lobbied on behalf of trump, he observed this guy upclose over the years so volunteering his services by presenting himself as a guy that wouldn't be a pair site he thought was his best way to get treated as an equal in the campaign. more than that he was making a camable. he understood if he made the short term sacrifice to join up with the trump campaign there were other opportunities down the road for him, other opportunities during the campaign and if trump happened to win, he would be the big shot in donald trump's washington. it was a chance to revive his career. >> and being a big shot in washington trance lating into immediate cash flow solutions is the part that -- well, he's now under indictment. frank lin foer, thank you. stay with us. we'll be right back. stay with us.
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the hallway outside rodney freeling's office. then the next week was 400 people standing outside asking him to hold a town hall meeting. he would not hold a town hall meeting. so this group that showed up every friday, they called themselves new jersey 11th for change. they decided not to give up. they would show up at rodney freeling's office ever friday until whenever. they did it for a year to try to get their congressman to talk to them. they gathered thousands of signatures, they baked him cakes, sent him valentines, they had town halls without him where they brought a cardboard cutout. they kept it up every friday for a whole year. those folks are about to get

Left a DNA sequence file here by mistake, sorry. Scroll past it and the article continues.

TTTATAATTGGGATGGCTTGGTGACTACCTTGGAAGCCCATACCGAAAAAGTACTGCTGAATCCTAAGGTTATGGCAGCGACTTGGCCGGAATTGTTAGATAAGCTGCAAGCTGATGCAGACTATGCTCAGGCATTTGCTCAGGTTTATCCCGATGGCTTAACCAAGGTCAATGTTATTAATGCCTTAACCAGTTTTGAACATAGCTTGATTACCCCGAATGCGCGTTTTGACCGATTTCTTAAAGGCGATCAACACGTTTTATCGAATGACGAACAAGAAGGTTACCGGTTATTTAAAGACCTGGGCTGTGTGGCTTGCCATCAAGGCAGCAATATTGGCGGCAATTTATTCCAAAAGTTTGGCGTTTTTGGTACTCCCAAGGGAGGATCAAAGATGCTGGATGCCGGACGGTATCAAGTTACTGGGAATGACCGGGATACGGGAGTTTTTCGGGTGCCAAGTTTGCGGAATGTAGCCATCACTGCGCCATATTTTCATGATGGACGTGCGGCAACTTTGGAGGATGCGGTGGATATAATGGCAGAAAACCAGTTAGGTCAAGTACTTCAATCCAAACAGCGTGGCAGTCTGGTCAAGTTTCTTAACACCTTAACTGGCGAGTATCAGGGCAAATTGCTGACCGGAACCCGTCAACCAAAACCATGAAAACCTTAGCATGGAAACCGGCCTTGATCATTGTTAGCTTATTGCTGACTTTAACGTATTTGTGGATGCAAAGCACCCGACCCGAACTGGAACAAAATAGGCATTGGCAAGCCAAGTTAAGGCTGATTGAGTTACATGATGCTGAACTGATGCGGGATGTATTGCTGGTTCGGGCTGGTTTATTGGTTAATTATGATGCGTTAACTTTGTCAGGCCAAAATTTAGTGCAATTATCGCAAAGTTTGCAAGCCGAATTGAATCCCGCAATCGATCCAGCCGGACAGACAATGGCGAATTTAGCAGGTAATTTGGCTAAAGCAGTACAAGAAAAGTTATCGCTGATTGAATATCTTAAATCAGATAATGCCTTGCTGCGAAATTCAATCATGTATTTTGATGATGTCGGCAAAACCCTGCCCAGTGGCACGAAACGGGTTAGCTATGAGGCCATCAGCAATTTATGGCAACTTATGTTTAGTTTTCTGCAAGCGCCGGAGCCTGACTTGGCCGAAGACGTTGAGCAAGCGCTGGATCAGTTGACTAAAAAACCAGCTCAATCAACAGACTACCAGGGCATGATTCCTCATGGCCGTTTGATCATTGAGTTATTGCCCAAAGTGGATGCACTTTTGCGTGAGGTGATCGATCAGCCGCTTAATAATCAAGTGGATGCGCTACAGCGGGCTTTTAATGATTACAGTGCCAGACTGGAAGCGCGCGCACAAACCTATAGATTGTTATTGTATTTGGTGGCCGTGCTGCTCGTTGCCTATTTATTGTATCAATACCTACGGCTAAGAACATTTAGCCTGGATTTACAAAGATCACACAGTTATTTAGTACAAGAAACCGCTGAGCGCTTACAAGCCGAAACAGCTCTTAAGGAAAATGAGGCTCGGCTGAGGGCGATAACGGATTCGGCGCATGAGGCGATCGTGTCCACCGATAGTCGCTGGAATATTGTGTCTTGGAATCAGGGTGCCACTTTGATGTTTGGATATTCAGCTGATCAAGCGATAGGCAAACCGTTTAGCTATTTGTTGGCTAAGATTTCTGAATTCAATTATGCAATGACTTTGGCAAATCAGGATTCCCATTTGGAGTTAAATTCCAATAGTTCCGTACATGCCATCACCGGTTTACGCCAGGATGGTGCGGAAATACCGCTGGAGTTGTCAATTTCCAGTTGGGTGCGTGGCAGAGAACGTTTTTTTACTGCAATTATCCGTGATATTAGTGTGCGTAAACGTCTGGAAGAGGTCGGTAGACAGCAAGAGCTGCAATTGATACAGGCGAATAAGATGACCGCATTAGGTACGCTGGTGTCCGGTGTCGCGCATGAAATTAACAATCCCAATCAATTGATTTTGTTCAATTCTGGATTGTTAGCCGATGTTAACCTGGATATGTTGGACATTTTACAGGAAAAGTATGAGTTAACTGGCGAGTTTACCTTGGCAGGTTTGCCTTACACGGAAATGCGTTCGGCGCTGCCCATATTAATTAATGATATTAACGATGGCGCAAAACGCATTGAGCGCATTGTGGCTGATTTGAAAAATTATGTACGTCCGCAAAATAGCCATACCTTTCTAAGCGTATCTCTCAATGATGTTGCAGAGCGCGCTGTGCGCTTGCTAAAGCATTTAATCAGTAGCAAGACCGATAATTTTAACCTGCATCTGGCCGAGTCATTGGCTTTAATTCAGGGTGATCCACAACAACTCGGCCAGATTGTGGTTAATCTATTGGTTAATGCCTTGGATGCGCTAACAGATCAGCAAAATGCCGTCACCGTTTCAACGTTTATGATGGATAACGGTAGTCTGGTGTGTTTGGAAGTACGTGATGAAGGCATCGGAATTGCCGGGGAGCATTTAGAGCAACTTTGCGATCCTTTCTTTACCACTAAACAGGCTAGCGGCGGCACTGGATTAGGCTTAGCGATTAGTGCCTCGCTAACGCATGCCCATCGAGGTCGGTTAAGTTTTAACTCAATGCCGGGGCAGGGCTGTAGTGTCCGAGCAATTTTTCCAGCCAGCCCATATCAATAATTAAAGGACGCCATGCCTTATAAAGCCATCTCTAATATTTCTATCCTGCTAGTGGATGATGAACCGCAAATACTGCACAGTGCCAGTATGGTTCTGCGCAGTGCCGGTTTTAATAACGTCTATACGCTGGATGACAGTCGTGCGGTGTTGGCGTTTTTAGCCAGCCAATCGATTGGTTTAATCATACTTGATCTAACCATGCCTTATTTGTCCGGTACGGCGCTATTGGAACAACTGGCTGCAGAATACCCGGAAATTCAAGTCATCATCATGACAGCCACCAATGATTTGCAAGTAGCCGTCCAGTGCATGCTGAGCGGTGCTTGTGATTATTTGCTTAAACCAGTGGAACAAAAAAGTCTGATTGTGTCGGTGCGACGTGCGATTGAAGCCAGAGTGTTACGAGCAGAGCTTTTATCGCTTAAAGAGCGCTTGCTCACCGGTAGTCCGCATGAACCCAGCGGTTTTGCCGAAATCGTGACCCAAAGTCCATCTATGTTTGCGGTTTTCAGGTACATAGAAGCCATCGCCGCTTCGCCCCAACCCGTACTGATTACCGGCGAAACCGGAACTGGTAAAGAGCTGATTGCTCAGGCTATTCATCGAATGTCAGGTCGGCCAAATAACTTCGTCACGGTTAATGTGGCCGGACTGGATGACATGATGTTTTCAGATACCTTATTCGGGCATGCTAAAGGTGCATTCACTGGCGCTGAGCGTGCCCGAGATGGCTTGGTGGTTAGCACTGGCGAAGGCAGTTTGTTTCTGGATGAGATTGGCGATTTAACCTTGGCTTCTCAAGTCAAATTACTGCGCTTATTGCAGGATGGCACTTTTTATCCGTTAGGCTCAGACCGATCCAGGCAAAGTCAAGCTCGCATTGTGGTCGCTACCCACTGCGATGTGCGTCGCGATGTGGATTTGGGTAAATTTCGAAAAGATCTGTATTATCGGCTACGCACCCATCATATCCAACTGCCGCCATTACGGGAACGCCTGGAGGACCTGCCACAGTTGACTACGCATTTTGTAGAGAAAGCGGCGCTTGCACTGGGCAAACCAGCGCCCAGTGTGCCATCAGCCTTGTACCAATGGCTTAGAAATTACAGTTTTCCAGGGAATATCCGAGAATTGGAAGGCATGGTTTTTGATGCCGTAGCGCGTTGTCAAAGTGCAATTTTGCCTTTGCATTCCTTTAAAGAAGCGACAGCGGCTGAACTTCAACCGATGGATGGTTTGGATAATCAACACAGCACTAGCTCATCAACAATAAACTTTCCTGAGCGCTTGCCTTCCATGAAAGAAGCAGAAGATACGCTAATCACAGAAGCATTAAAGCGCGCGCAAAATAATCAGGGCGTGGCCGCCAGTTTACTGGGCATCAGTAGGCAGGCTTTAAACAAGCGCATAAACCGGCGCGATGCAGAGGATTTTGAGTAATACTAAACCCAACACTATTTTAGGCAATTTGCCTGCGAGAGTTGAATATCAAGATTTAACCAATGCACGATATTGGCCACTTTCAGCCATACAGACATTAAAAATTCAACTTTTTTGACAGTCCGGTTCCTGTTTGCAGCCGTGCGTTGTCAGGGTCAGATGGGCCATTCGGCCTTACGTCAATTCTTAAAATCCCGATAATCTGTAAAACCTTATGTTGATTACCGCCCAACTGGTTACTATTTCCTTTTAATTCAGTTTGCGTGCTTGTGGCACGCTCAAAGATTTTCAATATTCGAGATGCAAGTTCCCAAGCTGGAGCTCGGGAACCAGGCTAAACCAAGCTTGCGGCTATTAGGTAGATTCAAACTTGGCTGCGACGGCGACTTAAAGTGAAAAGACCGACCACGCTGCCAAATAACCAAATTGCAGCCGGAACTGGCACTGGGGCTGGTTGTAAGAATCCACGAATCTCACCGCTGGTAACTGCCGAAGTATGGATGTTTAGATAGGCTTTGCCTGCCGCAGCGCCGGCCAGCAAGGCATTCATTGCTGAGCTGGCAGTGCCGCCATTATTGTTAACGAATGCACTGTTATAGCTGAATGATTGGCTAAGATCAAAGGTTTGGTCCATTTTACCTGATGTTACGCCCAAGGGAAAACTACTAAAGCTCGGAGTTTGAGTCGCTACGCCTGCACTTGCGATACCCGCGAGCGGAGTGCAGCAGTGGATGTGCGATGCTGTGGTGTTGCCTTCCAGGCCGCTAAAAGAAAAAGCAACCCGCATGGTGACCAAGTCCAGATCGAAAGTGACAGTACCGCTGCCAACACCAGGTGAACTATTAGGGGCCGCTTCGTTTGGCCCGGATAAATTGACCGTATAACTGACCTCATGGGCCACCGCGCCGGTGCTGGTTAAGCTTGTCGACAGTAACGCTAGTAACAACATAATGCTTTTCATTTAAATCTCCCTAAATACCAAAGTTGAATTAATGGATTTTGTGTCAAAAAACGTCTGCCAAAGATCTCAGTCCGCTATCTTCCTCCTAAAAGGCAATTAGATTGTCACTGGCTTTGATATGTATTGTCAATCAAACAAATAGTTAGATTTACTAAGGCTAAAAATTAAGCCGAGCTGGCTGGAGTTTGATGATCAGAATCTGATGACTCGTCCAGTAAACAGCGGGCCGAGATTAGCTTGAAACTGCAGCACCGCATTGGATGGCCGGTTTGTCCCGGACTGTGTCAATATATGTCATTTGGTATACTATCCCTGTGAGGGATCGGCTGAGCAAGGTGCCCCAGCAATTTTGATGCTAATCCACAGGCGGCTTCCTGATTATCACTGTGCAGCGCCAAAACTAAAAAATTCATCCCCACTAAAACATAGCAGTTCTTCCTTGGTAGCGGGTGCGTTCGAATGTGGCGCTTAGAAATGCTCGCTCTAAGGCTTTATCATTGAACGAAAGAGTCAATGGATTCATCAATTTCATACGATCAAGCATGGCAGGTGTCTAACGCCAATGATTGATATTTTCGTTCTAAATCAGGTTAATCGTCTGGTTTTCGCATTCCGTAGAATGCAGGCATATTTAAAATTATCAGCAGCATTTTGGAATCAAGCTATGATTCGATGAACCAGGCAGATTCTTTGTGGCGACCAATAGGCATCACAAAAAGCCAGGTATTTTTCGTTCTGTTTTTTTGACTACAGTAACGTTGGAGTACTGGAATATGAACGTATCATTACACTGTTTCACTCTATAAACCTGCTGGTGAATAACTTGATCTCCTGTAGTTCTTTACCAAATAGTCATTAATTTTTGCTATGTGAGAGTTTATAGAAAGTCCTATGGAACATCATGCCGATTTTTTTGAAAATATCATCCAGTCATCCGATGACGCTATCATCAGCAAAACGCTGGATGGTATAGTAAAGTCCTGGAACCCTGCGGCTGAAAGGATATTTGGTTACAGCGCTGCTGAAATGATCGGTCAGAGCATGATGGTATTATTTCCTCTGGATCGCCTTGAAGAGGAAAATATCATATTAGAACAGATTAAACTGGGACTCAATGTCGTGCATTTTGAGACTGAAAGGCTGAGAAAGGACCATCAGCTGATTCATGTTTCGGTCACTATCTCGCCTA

their fridayings back. today rodney free ling huysen announced he is not seeking reelection. he just took over chairmanship of the appropriations committee. which is a good gig he could have kept for six years in his previously thought to be safe republican district. but after a full year outside his window he became the 33rd republican member of congress to announce he's not running again this year. democrats need to flip 34 seats, already 33 are not running, including rodney. coming at you with my brand-new vlog. just making some ice in my freezer here. so check back for that follow-up vid. this is my cashew guy bruno. holler at 'em, brun. kicking it live and direct here at the fountain.
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state of the uniom. i thought it was amazing when they couldn't spell norway. union? even the norwegians will be tuning in to our state of the union tomorrow night. our coverage starts at 8:00, i'll be hosting here tomorrow night alongside brian williams and chris matthews. coverage starts at 8:00 we'll be live through midnight. then there's a special midnight live edition of "hardball." there's continued coverage after that starting at 1:00 a.m. that does it for us tonight. we'll see you tomorrow. now it's time for the "last word with lawrence o'donnell." >> good evening, rachel. the trump administration has more spelling mistakes in its first year than i think any other administration's total run of spelling mistakes. >> my favorite one w